Homo homini rodentius est

Ahmadinejad at Columbia

I was very proud to be a Columbian today.

Ever since it was announced that Mahmoud Ahmadinejad would speak at Columbia there has been almost universal condemnation of the university and its president Lee Bollinger for “giving a platform” to the dwarvish miscreant. Even people like Andrew Sullivan, who has been calling for aggressive political confrontation with Islamo-fascism since 9/11, [dismisses] the event as another lefty sop to anti-Americanism:

I take a very broad view of free speech rights in America, but I would never have invited a dictator and religious extremist like Ahmadinejad. So far, it seems his usual blend of glibness, guile and gall is exposing him to ridicule as it should. If there are no gays in his country, why is he hanging so many of them? But I wonder: would Columbia ever invite a right-wing extremist with the same views as Ahmadinejad on women, gays, Israel and the Holocaust? Or do you have to be a brown-skinned, terrorist-enabling, nuclear-proliferating, certifiable nut-job to get the invite?

Incredibly lazy thinking. I wonder if the forceful challenge that Lee Bollinger presented his hapless guest with this afternoon causes any of those who forgot that we live in a liberal democracy to recognize how important it is to confront civilly and directly such reactionary evil? Would that such an invitation had been extended to Hitler back in 1933 and his reception been as publicly eviscerating. If nothing else, Ahmadinejad’s public humiliation on a world stage he had sought out precisely to gain political stature surely means that Columbia and its administrators are now considered enemies by the Islamo-fascists and in our “war on terror” that has to count for something.

More pictures I shot around campus after the jump…

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Google and IBM: The Office is Closed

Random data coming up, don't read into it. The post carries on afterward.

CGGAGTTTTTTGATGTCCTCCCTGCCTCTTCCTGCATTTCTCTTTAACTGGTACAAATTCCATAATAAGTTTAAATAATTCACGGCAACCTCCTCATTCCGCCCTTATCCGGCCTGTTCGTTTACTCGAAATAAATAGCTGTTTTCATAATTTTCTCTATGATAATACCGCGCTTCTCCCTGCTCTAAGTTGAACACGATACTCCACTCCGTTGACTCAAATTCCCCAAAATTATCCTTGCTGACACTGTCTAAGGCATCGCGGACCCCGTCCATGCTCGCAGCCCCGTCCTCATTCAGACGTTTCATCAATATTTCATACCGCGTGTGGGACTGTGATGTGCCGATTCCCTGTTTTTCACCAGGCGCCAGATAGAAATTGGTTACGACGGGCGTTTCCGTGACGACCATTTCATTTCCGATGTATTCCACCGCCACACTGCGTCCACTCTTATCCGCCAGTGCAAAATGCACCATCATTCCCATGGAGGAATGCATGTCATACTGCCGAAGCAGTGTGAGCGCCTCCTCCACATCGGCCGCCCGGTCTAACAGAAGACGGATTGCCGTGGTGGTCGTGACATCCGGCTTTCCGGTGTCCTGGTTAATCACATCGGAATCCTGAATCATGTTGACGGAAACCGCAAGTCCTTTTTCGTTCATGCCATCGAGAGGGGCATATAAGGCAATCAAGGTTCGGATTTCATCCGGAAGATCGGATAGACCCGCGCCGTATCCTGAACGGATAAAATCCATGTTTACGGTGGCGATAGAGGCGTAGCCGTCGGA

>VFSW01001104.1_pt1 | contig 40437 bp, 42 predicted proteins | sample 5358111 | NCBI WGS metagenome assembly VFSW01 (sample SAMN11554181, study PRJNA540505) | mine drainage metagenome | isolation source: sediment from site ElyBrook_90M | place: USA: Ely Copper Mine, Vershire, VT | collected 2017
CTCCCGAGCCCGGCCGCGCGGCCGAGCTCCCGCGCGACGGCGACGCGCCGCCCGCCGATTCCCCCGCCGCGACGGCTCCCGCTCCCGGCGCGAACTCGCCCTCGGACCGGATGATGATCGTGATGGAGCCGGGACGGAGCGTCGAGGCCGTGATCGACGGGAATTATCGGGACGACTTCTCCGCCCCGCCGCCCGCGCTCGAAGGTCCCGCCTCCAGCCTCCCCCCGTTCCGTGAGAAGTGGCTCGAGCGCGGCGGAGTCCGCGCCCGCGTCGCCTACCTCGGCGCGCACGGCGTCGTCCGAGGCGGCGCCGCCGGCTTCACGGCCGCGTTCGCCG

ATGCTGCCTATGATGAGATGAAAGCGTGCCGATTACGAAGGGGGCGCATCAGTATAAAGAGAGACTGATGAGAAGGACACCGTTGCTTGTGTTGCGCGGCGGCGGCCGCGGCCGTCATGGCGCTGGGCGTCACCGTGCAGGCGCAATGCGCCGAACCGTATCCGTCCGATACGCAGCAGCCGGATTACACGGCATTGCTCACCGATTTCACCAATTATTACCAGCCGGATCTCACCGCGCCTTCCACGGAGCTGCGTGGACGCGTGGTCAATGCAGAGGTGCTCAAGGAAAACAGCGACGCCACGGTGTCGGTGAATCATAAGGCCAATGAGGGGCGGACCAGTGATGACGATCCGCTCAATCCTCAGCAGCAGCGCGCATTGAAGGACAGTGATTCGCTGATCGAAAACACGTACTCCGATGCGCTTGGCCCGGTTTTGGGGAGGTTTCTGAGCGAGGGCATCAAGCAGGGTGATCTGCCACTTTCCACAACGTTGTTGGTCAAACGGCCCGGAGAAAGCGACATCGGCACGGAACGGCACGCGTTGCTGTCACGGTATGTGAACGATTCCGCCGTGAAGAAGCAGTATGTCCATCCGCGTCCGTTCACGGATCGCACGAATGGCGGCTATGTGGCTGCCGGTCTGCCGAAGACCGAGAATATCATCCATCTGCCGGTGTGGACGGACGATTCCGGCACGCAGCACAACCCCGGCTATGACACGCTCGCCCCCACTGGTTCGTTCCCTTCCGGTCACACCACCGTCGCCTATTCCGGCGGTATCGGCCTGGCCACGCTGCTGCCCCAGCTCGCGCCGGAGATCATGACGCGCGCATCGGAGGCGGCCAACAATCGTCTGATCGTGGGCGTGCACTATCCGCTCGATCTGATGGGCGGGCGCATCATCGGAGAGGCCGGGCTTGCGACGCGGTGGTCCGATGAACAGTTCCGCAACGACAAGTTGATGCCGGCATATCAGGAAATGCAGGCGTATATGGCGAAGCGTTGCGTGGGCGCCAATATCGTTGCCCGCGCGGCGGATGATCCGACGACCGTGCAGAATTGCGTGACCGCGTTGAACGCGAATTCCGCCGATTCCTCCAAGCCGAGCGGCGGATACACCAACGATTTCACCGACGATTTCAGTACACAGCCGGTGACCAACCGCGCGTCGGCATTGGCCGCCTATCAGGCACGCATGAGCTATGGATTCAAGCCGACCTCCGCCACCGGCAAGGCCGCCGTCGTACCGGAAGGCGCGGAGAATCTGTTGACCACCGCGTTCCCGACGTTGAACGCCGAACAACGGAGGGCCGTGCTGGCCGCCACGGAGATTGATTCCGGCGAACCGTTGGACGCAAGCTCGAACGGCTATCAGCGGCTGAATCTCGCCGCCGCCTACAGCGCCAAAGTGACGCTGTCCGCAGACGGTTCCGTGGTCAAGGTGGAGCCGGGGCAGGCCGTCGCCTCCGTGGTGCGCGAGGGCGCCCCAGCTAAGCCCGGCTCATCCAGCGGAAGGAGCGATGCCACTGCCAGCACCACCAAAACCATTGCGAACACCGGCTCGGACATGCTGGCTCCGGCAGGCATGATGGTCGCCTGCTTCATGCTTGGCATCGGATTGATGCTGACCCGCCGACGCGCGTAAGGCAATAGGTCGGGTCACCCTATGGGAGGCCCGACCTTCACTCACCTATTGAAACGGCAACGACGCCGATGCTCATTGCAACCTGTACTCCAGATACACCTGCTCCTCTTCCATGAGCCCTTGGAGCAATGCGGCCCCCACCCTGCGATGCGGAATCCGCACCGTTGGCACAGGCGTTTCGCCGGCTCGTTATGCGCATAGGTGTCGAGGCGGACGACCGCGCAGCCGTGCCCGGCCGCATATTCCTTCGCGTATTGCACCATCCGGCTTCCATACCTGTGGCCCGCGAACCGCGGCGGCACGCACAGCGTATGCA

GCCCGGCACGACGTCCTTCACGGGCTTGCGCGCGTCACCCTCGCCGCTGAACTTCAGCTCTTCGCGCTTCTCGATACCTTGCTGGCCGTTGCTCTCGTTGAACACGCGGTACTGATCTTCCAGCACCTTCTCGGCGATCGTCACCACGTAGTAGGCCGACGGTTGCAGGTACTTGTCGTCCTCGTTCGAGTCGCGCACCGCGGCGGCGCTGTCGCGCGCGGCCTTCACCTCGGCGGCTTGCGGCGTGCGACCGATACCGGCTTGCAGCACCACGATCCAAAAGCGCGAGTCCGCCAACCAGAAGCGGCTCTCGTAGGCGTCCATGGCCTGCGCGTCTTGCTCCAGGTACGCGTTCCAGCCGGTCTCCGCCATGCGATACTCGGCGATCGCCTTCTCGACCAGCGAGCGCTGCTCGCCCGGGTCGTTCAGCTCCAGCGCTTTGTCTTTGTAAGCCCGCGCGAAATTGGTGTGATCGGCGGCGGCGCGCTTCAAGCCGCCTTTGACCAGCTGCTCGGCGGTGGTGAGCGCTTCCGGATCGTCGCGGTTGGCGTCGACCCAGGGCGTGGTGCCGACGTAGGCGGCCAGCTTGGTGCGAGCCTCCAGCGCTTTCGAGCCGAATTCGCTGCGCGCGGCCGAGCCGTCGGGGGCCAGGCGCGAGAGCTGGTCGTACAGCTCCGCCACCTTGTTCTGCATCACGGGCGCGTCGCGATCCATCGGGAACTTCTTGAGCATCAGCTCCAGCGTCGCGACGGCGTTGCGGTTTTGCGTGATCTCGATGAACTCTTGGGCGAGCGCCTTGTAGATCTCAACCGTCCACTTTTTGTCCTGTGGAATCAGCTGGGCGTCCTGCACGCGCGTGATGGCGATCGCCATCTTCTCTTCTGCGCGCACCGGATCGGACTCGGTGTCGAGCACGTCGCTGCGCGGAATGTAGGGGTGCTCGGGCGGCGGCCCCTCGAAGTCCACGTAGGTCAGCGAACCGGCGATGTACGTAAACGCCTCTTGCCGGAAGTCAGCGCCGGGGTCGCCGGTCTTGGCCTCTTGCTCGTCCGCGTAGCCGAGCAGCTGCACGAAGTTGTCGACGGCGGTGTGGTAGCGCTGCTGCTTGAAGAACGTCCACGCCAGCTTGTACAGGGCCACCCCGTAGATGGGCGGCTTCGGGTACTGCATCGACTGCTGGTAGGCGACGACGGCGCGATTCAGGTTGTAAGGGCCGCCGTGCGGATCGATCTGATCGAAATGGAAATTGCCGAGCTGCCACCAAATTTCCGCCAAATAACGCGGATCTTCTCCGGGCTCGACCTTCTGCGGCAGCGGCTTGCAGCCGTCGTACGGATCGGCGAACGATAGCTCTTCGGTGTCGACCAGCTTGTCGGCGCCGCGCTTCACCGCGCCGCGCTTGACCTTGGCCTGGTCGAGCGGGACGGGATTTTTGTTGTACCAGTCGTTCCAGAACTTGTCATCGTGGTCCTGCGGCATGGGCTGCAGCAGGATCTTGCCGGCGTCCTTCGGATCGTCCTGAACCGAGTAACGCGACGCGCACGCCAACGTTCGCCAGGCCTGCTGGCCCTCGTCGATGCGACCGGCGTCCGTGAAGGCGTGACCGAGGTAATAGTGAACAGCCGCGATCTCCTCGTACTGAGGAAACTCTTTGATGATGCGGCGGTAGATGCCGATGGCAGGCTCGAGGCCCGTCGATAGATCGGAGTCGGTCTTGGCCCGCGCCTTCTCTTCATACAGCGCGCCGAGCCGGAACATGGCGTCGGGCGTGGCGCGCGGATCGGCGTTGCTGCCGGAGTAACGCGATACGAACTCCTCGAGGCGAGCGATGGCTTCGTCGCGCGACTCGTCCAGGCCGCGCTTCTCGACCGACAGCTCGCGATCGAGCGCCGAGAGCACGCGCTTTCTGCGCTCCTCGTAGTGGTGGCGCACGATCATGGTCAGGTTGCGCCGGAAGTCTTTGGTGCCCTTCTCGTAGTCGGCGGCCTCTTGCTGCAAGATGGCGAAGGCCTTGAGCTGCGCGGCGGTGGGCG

Last week saw announcements from Google and IBM about office productivity app launches that, according to the tech punditocracy at least, promise serious threats to Microsoft’s lucrative hegemony on the enterprise desktop. Of course, one would expect the bloggers and other pseudo-journalists to get [fired up] about a new assault on the Death Star — even if they have to overlook that the “rebels” gunning for Microsoft are, themselves, two of the most hegemonic companies in the world.

Let’s forget for a moment that IBM has had competitive products in the marketplace for a decade that have made little headway against Office. Their current embrace of Open Office is akin to starting a race over from the blocks with [one foot hobbled]. Let’s also forget that the people at Google [don’t even use] their own products. Why would anyone think that going up against Microsoft in its stronghold was a good business plan? More sober heads, who actually know something about how IT departments purchase and use software, [pretty much dismiss] the likelihood of IBM or — especially — Google breaking the lock that Microsoft has over business apps. Cripes, even Google’s partners [can’t make a case] for their business model. Which begs the question, what are they really up to?

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Short Bites

When Good Toys Go Bad
I’m watching to see how much follow up occurs to the [tainted toys] debacle. Since the story left the front pages of the major newspapers there have been a few articles scattered about that are mostly reactions to Mattel’s predictable PR damage control. And, of course the inevitable camera hogging [congressional hearing]. More importantly, the EU market commissars are starting to [make noise] about regulations. As we know from the Microsoft rulings, Belgium doesn’t tremble before business interests and this might actually lead to a change in business practices among the greedy toy companies.